Synopsis by Mark Deming
The Nazi occupation of France brings together Arabs and Jews against a common enemy in this drama from director Ismael Ferroukhi, inspired by actual incidents. Younes (Tahar Rahim) came to France from Algeria in search of a better life, but after landing a good job in a factory, the political turmoil that swept through Europe with the rise of the Third Reich left him with few options beyond hustling on the black market. His cousin Ali (Farid Larbi) is a labor activist who, after the rise of the Vichy government, began working with the anti-Nazi French resistance. When Younes is captured by the police while selling unlicensed goods, he's given a choice -- he can go to jail or act as a spy, keeping the authorities posted on the activities at a local mosque, which is a hub for resistance fighters. As well as organizing anti-Nazi espionage, the resistance agents at the mosque are believed to be hiding Jewish families and passing them off as Muslims. Younes proves to be not much of a spy as his loyalties are with Ali and his comrades, and he becomes involved with Leila (Lubna Azabal), who, in addition to her work at the mosque, is a vocal advocate of Algerian independence. Younes and Ali also are drawn into the orbit of Salim (Mahmud Shalaby), a seemingly apolitical Algerian vocalist who is hiding a surprising secret. Les Hommes Libres (aka Free Men) received its North American premiere at the 2011 Toronto International Film Festival.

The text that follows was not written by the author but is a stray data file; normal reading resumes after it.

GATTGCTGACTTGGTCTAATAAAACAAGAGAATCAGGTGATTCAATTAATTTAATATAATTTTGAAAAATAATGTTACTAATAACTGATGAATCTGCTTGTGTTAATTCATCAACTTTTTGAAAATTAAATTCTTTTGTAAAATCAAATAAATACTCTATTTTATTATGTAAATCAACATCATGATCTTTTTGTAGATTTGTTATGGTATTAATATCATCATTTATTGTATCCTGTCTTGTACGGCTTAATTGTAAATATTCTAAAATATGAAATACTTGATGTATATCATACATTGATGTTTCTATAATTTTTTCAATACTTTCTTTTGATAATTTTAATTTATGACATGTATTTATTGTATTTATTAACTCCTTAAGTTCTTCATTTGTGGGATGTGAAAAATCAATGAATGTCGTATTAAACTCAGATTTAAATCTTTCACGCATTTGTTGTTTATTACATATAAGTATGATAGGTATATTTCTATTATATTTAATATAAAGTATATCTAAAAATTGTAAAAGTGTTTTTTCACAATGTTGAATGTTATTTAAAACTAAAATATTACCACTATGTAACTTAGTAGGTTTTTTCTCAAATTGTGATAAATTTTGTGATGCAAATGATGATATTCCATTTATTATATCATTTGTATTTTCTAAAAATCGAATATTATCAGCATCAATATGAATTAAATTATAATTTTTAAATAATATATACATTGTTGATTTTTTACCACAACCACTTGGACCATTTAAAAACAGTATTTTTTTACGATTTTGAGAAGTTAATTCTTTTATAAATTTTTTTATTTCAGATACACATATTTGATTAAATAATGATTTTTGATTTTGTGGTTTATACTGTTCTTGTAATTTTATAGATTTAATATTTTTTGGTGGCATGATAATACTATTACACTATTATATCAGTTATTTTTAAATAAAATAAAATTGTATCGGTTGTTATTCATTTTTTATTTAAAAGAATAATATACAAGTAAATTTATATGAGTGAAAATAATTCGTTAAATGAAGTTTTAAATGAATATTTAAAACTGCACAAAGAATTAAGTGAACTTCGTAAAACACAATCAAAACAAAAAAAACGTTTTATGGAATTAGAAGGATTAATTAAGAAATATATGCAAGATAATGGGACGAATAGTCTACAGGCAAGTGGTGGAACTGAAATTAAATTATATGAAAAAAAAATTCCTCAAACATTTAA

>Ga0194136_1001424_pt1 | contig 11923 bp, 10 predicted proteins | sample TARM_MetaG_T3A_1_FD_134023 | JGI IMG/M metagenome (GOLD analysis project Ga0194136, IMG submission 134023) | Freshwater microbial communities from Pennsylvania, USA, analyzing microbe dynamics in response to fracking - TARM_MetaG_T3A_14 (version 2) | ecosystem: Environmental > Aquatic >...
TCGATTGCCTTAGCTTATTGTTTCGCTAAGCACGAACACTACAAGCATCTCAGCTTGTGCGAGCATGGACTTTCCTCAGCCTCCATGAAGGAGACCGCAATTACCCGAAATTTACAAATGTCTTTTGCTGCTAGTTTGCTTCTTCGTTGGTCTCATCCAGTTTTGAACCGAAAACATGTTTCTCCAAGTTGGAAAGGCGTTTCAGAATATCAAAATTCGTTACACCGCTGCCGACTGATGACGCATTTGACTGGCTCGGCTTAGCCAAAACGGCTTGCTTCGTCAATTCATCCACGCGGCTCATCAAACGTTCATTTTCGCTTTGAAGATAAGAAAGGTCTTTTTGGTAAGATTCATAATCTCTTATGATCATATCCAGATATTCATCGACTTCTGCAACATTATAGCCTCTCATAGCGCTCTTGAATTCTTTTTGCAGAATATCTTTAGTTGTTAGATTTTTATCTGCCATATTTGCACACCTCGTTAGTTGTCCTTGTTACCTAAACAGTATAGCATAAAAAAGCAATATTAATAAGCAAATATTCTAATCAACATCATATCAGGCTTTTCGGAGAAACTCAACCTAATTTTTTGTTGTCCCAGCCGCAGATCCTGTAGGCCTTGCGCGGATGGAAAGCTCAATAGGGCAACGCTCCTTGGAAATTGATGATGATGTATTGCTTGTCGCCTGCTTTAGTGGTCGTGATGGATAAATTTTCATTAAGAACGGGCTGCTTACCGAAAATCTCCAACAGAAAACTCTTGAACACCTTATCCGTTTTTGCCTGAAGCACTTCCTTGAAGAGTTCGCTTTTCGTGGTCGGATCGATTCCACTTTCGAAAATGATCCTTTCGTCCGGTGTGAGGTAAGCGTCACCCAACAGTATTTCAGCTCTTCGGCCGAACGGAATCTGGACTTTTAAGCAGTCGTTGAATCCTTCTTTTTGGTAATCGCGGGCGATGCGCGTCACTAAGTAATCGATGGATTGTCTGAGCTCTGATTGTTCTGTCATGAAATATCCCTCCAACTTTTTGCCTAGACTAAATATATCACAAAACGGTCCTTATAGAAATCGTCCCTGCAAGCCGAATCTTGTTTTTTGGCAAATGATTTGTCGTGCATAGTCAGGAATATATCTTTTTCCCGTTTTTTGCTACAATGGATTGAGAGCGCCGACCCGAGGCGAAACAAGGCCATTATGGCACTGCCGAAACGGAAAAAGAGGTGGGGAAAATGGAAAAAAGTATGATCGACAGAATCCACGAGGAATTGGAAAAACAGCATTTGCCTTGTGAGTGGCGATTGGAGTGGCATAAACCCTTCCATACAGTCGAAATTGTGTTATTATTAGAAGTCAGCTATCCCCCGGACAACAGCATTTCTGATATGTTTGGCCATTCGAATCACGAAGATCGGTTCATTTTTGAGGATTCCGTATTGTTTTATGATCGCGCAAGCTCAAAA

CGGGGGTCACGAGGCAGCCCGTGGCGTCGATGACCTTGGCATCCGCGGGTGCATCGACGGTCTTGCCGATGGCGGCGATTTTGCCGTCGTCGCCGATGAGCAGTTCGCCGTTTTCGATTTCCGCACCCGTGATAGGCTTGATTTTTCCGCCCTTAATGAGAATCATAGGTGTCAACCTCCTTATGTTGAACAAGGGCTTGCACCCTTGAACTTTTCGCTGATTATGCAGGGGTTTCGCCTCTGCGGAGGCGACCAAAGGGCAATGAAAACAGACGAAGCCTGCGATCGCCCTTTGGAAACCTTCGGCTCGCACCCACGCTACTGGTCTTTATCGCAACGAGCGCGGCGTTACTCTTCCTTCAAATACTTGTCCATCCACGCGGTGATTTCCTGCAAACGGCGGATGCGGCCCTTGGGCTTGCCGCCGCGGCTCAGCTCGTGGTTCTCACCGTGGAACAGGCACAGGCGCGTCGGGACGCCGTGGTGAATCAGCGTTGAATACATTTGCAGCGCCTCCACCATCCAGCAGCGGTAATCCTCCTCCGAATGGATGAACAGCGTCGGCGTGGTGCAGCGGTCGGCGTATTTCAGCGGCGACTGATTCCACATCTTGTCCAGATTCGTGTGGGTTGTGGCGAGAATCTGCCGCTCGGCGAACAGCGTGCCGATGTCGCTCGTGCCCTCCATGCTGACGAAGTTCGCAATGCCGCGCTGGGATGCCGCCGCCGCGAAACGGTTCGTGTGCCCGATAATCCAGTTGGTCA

activism, advocacy, Algeria, Arab, black-market, factory-worker, France, Jewish, mosque, Muslim, Nazi, political-unrest, resistance, singer, spy, Third-Reich